The United States’ attempt to extend Iran’s arms embargo, approved by the UN Security Council in 2007, failed on Friday, August 23, and none of its members, except the United States and the Dominican Republic, voted in favor of the draft proposal. The United States has previously said it would trigger snapback mechanism to re-impose sanctions against Iran if the plan fails. The Security Council arms embargo is scheduled to end on October 18. UN Security Council Resolution 2231 provided that the embargo should expire no later than five years after the adoption of the Iran Nuclear Agreement with world powers;
But the United States has argued for more than a year that the sanctions should not be lifted. However, as mentioned, it has not been successful in this regard to date and has not been able to fulfill its demands in the Security Council.
Now, the question is that if the arms embargo on Iran is lifted, what changes we will see in the domestic and foreign spheres, both regionally and internationally. In the domestic sphere, it should be noted that Iran has achieved a series of great and significant successes in the field of defense and we are witnessing a kind of self-sufficiency in many areas of weapons and ammunition. In particular, Iran’s missile capability has been able to make up for some of the shortcomings in the field of fighter jets and military aircraft, which is a great success; But at the same time, the country’s armed forces are seeking to optimize and modernize and use modern technologies, especially their transfer; Therefore, if the arms embargo on Iran is lifted, it could pave the way for meeting some of the country’s defense needs.
Of course, it should be noted that there are very few countries in the world that would sell weapons to Iran if the sanctions are lifted or for Iran to buy weapons from them. Almost all Western countries and other states close to the United States will not enter the arms export process to Iran.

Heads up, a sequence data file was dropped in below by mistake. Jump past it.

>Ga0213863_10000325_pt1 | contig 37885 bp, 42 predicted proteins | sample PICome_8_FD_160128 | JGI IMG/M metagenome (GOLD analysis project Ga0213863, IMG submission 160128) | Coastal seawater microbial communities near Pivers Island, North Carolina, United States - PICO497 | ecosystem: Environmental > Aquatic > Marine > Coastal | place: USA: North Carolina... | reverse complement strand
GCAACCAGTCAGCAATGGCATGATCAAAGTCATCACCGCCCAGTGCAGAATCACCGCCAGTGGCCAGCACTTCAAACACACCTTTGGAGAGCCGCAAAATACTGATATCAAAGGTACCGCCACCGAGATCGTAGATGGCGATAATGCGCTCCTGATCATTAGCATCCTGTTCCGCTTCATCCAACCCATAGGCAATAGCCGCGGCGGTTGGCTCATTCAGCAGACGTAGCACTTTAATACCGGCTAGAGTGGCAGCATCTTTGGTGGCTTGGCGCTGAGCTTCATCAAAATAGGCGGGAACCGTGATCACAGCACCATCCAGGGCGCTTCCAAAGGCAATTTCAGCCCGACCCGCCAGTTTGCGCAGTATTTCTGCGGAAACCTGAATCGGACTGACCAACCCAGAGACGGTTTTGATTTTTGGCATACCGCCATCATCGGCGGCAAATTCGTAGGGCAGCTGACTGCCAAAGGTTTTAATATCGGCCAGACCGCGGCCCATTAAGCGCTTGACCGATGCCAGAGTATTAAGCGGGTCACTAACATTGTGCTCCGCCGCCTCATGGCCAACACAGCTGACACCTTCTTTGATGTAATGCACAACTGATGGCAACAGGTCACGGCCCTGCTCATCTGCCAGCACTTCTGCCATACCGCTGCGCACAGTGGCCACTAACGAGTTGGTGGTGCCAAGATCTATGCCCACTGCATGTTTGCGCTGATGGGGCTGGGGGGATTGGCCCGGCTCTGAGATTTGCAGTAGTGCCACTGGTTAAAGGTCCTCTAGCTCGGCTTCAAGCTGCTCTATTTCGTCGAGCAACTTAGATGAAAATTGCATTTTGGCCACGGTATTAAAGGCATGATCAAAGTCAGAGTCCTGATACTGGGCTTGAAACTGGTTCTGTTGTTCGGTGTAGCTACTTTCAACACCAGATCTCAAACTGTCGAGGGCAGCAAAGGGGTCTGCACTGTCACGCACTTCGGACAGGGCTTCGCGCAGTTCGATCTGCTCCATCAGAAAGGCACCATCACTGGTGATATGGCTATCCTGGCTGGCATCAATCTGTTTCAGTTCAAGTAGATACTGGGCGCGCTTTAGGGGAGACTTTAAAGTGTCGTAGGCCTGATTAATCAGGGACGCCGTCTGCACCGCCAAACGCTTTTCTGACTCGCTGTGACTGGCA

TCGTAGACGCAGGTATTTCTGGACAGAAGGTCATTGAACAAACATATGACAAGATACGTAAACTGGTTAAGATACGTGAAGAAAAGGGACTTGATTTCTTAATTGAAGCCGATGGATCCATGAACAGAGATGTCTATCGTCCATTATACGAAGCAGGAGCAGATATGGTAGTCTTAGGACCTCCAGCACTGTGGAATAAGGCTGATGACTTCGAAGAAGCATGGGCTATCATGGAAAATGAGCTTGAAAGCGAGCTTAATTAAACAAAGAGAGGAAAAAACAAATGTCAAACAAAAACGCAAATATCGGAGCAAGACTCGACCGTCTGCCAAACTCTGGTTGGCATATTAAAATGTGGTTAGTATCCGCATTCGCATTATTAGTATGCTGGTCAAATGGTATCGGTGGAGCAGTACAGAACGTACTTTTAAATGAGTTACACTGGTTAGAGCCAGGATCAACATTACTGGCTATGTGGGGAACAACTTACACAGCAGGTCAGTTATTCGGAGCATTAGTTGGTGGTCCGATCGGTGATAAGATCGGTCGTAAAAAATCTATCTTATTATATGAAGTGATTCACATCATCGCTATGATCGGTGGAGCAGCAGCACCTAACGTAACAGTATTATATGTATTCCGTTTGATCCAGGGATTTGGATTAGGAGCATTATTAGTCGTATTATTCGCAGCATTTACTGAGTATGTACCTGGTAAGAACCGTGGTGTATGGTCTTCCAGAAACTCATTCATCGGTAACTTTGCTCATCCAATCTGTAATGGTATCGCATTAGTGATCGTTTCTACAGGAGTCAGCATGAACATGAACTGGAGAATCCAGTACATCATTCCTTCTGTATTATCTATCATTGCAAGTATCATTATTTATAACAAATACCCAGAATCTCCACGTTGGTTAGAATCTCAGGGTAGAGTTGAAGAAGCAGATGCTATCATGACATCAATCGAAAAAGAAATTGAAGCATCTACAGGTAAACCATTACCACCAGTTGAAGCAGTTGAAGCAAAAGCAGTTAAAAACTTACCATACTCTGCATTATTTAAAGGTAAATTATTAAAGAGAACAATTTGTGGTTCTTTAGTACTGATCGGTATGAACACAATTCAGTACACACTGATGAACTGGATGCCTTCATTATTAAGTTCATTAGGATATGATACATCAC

In fact, some technical parts, intermediaries or military routine supplies may be supplied from Western countries, but the probability of selling weapons such as missiles, planes, tanks, ships, etc. from Western countries is almost zero. In the meantime, Russia and China are in a different situation; because preparations for the sale of such weapons by these countries have been made and it seems that the opposition of Beijing and Moscow against Washington’s request to extend the arms embargo on Iran, i.e. the negative vote on the US draft in the Security Council, indicates that these countries want to sell weapons to Iran.
Meanwhile, if the Americans have been trying for months to extend the arms embargo on Iran, it is because they claim that arms sales to Iran will jeopardize the balance of power in the region, pose threats to the United States and its allies, and worry Saudi Arabia and the Israeli regime in the region. In addition, the United States is not only concerned about arms exports to Iran, but also arms exports from Iran are among Washington’s main concerns.